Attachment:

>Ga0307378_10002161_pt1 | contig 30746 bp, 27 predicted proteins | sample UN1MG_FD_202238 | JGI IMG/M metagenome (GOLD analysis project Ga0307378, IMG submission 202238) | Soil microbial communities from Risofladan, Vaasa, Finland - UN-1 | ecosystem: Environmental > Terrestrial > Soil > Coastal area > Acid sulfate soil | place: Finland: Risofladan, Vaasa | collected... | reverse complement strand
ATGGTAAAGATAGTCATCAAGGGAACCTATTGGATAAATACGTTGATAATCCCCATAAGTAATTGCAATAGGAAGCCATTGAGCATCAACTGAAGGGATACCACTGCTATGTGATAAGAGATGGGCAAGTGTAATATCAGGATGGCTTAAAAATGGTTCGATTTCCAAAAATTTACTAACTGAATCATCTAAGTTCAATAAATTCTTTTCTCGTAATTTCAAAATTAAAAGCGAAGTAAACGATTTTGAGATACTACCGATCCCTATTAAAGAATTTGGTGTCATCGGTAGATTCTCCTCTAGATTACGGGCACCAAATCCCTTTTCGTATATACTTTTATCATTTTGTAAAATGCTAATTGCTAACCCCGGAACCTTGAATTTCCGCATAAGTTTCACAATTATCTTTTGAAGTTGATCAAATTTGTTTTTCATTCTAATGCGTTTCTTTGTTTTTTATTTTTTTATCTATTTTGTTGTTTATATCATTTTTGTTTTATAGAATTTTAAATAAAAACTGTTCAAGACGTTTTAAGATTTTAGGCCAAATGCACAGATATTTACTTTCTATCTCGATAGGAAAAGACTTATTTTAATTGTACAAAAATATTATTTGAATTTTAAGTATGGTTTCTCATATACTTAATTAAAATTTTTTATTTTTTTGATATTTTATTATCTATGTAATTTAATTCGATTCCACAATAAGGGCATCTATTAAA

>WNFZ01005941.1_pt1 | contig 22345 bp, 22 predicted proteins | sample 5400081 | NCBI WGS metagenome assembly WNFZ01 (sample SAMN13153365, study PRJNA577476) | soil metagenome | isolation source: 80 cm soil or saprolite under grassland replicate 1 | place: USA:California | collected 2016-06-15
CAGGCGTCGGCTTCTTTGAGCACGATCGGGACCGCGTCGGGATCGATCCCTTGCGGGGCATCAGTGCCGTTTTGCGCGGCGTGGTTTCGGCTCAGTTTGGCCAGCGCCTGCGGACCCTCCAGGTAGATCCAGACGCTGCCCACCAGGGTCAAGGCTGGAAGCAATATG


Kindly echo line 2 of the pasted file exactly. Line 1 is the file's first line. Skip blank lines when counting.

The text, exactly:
ATGGTAAAGATAGTCATCAAGGGAACCTATTGGATAAATACGTTGATAATCCCCATAAGTAATTGCAATAGGAAGCCATTGAGCATCAACTGAAGGGATACCACTGCTATGTGATAAGAGATGGGCAAGTGTAATATCAGGATGGCTTAAAAATGGTTCGATTTCCAAAAATTTACTAACTGAATCATCTAAGTTCAATAAATTCTTTTCTCGTAATTTCAAAATTAAAAGCGAAGTAAACGATTTTGAGATACTACCGATCCCTATTAAAGAATTTGGTGTCATCGGTAGATTCTCCTCTAGATTACGGGCACCAAATCCCTTTTCGTATATACTTTTATCATTTTGTAAAATGCTAATTGCTAACCCCGGAACCTTGAATTTCCGCATAAGTTTCACAATTATCTTTTGAAGTTGATCAAATTTGTTTTTCATTCTAATGCGTTTCTTTGTTTTTTATTTTTTTATCTATTTTGTTGTTTATATCATTTTTGTTTTATAGAATTTTAAATAAAAACTGTTCAAGACGTTTTAAGATTTTAGGCCAAATGCACAGATATTTACTTTCTATCTCGATAGGAAAAGACTTATTTTAATTGTACAAAAATATTATTTGAATTTTAAGTATGGTTTCTCATATACTTAATTAAAATTTTTTATTTTTTTGATATTTTATTATCTATGTAATTTAATTCGATTCCACAATAAGGGCATCTATTAAA